Western State Hospital for the Insane, later shortened to simply Western State, opened in 1871 and soon after included a farm with animals. The farm included several barns and this one, near the entrance to the dog park in what is now Fort Steilacoom Park in Lakewood, is one of them. The farm workers were patients of the hospital and the farm supplied much of the food for the hospital. The farm closed in 1959.
I went in the evening and there was a lovely sunset and a flock of geese.
Along Highway 26 between Colfax and Washtucna there is a barn I have often admired and today I pulled over and snapped the photo. Since I know nothing else about the barn, I’m including a photo from the other side of the mountains in North Bend and another random highway scene with a tree.
Dear daughter was eager to show me the fence around the Dahmen Barn in Uniontown. The artisans barn was closed, but we did walk all around the barn admiring the fine and unique workmanship of the fence. We also admired the two freestanding cow sculptures. The barn was constructed in 1935 and began its conversion to its current use in 2004. The fence was constructed over a 30 year period and includes over 1,000 wheels. It was a lovely mini-adventure. More info can be found here.
We also stopped to see a two story barn on the way home.
Update 4.2016 We went back to visit the inside of the barn. So much great art and such nice people. 💙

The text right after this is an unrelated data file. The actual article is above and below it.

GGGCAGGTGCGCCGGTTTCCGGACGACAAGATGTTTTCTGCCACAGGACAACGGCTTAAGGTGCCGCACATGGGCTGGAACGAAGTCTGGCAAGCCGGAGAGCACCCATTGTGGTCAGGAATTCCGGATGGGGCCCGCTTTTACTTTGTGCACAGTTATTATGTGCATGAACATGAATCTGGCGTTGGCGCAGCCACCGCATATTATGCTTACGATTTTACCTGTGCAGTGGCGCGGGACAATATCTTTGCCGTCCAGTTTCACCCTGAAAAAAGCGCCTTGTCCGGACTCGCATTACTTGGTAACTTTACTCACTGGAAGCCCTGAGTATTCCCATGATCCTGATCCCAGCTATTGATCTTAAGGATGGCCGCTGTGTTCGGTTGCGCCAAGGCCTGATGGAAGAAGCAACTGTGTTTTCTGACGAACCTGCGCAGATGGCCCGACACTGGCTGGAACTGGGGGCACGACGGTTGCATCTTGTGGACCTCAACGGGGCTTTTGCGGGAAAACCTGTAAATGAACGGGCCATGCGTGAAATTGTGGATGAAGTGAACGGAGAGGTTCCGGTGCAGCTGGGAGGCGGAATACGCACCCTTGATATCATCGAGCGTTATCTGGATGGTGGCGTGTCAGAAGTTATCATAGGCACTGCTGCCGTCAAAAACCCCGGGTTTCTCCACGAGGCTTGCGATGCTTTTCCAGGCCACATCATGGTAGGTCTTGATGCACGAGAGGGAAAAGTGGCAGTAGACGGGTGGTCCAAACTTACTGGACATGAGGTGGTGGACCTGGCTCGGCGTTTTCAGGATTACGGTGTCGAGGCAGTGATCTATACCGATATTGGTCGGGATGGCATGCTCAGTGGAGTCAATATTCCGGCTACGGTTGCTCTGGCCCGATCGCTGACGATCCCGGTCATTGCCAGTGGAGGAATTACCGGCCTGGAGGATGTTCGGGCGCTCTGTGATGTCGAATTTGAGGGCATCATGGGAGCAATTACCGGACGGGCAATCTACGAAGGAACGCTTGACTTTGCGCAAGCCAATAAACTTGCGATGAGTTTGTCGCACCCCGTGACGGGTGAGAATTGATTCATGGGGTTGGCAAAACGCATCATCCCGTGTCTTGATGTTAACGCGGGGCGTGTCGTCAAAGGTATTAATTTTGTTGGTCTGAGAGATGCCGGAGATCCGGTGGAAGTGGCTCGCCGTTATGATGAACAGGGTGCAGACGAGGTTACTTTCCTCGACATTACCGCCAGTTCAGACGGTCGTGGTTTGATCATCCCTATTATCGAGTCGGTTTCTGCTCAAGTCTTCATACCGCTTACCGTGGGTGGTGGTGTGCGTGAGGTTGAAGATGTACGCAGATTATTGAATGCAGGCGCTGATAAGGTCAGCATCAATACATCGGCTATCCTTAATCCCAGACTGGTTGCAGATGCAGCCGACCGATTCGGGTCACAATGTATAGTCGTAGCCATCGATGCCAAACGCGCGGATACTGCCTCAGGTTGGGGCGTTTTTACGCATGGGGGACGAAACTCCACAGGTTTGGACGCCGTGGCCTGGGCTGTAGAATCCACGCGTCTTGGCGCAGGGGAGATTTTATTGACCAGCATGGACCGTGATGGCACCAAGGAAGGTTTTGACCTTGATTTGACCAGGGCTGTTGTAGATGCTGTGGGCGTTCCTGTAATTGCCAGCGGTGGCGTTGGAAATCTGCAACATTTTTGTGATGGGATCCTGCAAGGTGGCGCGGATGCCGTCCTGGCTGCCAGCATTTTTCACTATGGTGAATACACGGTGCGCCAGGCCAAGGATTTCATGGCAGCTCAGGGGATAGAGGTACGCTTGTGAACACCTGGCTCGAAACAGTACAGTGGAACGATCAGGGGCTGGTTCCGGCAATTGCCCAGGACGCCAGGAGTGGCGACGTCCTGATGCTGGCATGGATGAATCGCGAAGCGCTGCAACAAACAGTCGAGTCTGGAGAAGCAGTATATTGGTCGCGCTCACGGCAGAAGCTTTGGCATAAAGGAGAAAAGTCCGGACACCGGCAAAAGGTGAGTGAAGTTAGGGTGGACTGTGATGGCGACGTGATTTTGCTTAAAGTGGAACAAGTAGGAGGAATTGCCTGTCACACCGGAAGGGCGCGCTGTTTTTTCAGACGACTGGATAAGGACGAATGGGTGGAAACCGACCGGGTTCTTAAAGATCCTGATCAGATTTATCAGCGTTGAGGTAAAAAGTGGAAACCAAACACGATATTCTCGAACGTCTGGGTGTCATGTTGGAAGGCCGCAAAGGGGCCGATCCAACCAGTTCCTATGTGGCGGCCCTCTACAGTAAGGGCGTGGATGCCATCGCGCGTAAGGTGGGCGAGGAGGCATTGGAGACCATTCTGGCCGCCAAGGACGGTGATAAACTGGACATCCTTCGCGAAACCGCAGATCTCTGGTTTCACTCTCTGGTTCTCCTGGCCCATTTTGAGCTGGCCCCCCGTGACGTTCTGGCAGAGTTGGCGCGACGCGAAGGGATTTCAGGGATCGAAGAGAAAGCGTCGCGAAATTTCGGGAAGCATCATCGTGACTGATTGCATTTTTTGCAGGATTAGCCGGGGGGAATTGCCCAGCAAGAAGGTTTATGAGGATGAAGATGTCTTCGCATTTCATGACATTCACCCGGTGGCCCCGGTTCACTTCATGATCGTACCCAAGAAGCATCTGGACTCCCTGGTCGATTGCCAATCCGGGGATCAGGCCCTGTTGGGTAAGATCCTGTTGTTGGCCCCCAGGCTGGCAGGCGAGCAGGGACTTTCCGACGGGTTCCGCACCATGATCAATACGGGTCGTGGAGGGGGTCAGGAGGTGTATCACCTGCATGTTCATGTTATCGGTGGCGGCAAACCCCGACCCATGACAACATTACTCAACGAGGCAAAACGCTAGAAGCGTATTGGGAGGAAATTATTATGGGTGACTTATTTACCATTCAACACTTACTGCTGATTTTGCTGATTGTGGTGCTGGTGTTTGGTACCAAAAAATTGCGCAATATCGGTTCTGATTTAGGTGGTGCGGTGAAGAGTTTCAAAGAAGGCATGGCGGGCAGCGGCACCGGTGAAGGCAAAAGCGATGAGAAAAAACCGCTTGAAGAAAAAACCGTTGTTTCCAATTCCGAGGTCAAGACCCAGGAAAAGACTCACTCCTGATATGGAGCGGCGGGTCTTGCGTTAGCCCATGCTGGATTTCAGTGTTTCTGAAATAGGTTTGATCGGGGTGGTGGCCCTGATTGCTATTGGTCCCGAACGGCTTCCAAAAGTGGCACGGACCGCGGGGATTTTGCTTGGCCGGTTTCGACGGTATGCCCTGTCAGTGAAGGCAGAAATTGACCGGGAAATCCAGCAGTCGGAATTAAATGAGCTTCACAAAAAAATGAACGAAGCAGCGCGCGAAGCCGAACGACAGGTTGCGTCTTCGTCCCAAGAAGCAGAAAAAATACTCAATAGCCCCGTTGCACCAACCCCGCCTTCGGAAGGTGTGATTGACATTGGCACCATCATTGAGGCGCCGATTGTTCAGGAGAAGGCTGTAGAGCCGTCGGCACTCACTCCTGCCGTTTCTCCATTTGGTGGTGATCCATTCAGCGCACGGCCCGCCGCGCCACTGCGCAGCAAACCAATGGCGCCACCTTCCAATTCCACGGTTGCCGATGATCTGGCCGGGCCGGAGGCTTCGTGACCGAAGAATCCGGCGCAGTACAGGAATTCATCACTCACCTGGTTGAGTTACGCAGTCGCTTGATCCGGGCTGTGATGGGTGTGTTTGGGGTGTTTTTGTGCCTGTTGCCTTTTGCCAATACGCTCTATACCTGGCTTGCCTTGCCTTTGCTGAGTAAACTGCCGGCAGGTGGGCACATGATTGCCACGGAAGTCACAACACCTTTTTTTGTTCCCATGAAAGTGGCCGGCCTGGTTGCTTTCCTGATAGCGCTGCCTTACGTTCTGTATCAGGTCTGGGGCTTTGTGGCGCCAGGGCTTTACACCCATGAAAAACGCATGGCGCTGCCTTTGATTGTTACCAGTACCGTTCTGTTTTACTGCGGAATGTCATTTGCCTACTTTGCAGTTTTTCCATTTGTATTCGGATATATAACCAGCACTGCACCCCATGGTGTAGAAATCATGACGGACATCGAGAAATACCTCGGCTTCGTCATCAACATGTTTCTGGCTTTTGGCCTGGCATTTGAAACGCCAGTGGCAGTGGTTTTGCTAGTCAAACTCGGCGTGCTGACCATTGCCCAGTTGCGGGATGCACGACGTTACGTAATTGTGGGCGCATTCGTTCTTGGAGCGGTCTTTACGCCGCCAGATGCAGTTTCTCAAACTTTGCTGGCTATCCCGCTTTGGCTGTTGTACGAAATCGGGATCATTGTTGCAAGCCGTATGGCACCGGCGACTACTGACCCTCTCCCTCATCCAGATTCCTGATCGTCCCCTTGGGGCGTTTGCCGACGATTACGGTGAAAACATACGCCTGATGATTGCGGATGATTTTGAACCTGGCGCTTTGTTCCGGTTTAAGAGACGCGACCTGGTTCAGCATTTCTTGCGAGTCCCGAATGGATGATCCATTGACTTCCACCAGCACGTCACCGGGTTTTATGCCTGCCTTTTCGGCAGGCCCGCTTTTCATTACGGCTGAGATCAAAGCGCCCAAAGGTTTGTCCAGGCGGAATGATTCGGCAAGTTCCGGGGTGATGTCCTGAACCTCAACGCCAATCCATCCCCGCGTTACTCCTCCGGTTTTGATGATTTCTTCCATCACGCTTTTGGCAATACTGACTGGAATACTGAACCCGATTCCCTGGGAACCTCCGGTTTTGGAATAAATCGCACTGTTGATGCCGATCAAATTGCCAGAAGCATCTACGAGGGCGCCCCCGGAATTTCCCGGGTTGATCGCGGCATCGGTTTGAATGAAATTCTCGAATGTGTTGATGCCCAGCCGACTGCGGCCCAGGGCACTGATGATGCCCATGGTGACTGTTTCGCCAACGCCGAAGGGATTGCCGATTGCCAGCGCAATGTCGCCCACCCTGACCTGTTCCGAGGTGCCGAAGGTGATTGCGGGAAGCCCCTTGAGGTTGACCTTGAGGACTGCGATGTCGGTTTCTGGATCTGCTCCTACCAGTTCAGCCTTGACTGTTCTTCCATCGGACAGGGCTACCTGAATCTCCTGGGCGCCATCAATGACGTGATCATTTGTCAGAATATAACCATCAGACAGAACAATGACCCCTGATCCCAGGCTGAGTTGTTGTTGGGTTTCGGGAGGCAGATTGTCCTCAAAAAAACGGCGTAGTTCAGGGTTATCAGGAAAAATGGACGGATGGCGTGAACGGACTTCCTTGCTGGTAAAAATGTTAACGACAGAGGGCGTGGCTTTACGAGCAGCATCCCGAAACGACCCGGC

I’ve been wanting to visit Kelsey Creek Farms Park at 13204 SE 8th in Bellevue for a while, so on Saturday after dropping off dear daughter for her ride back to college I stopped by. There was a birthday party going on and plenty of children in the under five crowd. The 150 acre original site had been a forest and was developed as the Twin Valley Dairy Farm in the 1920s. Despite pressure from real estate developers, in the 1960s 80 acres of the property was sold to the City of Bellevue for use as a park. It receives over 200,000 visits a year. ThePark’s website is here.
The log cabin is the Frasier House, built in 1888 and moved to Kelsey Creek Farms Park in 1974. It was built by two Norwegian woodsmenand lived in for a short time. Mostly it was used as storage.
The Nisqually Delta is one of 23 National Wildlife Refuges in Washington State and the only one in Thurston County. Today I went to visit because I had to get out of the house and into the sunshine. Dear husband got up extra early and opted for a nap and dear daughter was under the weather. I was afraid that the eagles would carry away the dogs (and it turns out they weren’t allowed anyway), so I went alone. I was surprised to see that the visitor center was open and there were only a couple of parking spots available.
The dairy barns above were built in 1934 as part of the large Brown family farm that had been on the site. The eagle below was perched on a tree near the barns. One of the highlights of the hike was an older man with a very nice telescope showed me a Northern Shrike, an unusual bird for this part of the country. Apparently this charming little bird will sometimes eat other birds! Live and learn.